Diverse Threats to Ownership
A partition sale initiated by a developer or family member, though a significant cause of heirs property land loss, is not the only threat. Owners of heirs property must be mindful of any action or inaction by the other tenants that could jeopardize title to and possession of the property. Court-ordered sales of fractional land interests can occur to satisfy a deceased tenant's debts, to provide maintenance and support to a deceased tenant's children, or to satisfy creditor and bankruptcy judgments. A lien on or sale of a fractional interest generally leads next to a partition action.
Another real threat is a tax sale. Failing to pay property taxes, even for just one year, puts a lien against the land. Getting numerous heirs to pay their percentages of the tax due is difficult. The responsibility often falls on a few tenants who over the years are burdened by the increasing strain on their financial resources. Though paying tenants can sue for contribution, it is unlikely they will be reimbursed by unknown co-tenants or by known, but recalcitrant, family members. Depending on how aggressively the county tax collector does his or her job, the lien can lead to imminent land loss.
A less obvious threat to heirs property is the power of attorney. An undeniably useful legal document, a power of attorney can lead to land loss when restrictions are not placed on the agent's power to convey the principal's fractionalized share. Most principals do not realize that, without such restrictions, an agent can sell the principal's interest without first consulting with the principal. Failing to properly restrict an agent's authority can result in a sale that not only conflicts with the principal's individual goals for the property but also violates family agreements about how the land is to be managed.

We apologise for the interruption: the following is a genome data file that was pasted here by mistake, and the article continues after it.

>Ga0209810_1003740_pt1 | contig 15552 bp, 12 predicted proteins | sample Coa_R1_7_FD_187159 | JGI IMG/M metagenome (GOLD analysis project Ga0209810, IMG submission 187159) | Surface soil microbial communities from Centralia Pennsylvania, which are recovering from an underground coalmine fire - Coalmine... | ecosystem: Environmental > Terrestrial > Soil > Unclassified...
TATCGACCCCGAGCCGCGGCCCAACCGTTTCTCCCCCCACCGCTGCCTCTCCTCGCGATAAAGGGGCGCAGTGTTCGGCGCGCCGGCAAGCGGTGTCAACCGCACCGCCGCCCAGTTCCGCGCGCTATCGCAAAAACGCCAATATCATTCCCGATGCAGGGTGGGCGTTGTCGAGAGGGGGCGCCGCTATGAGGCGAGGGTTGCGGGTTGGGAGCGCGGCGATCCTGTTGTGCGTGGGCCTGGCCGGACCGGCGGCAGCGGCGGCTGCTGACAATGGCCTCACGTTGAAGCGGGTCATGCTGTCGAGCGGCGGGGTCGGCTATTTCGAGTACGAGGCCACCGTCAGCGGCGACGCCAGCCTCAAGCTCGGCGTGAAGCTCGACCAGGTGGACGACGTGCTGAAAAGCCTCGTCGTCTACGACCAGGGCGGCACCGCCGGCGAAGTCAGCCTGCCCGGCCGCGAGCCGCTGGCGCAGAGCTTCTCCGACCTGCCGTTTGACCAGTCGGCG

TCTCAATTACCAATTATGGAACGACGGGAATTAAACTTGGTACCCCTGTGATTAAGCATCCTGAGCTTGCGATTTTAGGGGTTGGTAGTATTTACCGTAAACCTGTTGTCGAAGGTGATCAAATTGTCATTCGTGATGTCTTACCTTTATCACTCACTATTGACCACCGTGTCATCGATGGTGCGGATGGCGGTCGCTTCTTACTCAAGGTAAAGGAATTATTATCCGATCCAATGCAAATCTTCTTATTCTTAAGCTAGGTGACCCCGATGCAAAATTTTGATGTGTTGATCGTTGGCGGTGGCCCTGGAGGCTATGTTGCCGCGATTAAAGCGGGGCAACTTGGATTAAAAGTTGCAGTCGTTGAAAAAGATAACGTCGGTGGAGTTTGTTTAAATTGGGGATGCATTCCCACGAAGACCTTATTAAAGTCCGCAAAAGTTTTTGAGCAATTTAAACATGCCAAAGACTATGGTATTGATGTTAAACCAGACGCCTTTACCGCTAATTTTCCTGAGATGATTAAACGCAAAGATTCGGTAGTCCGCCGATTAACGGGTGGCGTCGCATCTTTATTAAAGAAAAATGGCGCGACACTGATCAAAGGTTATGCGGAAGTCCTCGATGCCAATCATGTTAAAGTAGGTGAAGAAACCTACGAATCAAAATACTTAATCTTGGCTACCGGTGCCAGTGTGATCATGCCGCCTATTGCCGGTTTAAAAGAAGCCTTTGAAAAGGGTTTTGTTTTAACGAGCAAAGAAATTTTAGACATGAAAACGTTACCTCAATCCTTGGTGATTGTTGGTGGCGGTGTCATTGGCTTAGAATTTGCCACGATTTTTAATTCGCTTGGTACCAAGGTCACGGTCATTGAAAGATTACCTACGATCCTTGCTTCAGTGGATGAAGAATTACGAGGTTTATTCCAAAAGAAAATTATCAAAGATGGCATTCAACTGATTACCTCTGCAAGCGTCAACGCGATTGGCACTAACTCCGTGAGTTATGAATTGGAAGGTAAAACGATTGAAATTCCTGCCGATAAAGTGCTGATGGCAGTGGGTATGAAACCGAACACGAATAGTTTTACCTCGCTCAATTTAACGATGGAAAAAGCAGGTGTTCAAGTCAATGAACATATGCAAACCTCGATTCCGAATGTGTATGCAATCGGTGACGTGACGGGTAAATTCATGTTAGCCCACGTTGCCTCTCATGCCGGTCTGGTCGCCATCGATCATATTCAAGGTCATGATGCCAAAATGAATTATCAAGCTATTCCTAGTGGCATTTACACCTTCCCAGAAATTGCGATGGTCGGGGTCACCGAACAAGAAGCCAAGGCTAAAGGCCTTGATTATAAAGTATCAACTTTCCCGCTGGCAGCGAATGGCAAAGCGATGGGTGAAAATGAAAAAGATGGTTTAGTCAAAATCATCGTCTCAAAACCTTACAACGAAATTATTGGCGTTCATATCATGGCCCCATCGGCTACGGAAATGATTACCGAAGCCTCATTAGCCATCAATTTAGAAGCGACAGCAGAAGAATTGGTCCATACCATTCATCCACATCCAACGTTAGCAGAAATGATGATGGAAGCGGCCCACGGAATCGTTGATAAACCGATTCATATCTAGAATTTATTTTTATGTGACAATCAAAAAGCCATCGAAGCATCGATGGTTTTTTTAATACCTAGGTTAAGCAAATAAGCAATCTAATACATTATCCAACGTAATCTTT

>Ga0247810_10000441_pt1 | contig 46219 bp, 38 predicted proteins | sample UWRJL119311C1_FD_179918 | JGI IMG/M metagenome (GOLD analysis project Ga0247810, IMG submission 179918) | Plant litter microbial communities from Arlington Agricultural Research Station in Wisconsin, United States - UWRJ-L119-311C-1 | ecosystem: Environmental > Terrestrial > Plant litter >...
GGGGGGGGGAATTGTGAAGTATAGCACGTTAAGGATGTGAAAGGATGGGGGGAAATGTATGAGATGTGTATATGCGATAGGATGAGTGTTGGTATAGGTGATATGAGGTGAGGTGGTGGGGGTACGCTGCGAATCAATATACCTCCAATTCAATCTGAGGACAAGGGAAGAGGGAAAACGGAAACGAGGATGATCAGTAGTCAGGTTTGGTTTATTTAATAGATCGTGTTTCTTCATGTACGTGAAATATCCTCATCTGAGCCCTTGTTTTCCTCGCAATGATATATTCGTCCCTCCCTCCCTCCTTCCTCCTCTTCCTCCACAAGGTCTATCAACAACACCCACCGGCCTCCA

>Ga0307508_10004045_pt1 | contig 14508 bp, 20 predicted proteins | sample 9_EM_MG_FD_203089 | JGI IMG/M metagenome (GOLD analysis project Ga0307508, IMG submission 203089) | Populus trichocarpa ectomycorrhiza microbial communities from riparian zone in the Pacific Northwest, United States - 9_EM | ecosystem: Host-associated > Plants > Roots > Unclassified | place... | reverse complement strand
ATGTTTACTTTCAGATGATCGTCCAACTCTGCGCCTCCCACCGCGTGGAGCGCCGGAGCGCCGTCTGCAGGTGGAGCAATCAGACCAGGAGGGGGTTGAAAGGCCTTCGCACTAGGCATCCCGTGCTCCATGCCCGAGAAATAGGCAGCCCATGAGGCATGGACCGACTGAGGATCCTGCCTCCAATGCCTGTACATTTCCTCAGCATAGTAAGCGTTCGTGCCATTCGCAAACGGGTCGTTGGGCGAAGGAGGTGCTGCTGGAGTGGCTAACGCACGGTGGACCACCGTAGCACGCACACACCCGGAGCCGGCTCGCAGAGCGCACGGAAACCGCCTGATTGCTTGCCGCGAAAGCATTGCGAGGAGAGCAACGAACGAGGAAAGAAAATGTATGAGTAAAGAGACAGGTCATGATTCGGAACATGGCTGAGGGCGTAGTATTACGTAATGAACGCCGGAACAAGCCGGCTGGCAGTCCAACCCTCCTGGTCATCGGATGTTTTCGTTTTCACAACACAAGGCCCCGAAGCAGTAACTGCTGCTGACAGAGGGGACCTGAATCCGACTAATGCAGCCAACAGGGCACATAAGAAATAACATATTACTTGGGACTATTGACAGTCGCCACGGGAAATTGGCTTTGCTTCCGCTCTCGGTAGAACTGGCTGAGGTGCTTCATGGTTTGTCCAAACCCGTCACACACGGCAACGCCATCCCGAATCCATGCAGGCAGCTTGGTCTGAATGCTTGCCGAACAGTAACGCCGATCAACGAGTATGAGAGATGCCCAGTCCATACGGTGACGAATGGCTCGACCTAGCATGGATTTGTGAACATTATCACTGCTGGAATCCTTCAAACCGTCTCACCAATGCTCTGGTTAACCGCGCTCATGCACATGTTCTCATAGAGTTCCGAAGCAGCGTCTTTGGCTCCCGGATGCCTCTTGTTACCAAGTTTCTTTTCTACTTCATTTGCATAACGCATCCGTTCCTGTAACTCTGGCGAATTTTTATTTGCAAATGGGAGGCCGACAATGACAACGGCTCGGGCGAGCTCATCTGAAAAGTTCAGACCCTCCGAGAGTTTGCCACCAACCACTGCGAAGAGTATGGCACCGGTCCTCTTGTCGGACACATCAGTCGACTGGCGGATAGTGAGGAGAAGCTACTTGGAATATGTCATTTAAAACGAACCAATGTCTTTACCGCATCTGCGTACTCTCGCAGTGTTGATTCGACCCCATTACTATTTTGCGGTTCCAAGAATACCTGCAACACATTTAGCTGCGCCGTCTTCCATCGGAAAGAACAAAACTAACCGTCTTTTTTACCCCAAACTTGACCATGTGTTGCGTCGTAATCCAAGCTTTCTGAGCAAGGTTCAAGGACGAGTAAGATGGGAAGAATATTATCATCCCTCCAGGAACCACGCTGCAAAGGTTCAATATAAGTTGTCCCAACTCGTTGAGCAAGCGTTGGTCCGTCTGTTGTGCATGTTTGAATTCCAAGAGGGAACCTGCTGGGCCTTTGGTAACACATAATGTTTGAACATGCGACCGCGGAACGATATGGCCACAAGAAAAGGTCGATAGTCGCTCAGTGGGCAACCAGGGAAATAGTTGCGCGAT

The foregoing examples of threats to heirs property ownership are by no means exclusive. Other threats include the panoply of title challenges that can occur for any property, including adverse possession and foreclosure actions. What is important to recognize is that internal family dynamics are often as significant in the heirs property preservation challenge as the external pressure for land development by strangers to the land.
Achieving Heirs' Property Goals
Identifying Tenants in Common
Creating a family tree is a vital first step to protecting or developing heirs property. Before decisions can be made about a course of action, the number of potential heirs must be known. Options for moving heirs property into different ownership structures to satisfy family goals are available only after a thorough determination of family history and percentages of ownership.
Though creating a family tree sounds simple enough, it is often the most difficult step in addressing heirs property preservation. Over the generations, tenants have migrated from the South to other regions, started new lives, and raised families away from the heirs property. As connections to the land diminish, so too do connections among fellow tenants. Herein lies the greatest difficulty of creating a family tree—the family members might not know one another. For those still living on the land, identifying and finding long lost family members is a challenge. The difficulty only increases as older generations die, taking with them information about family history.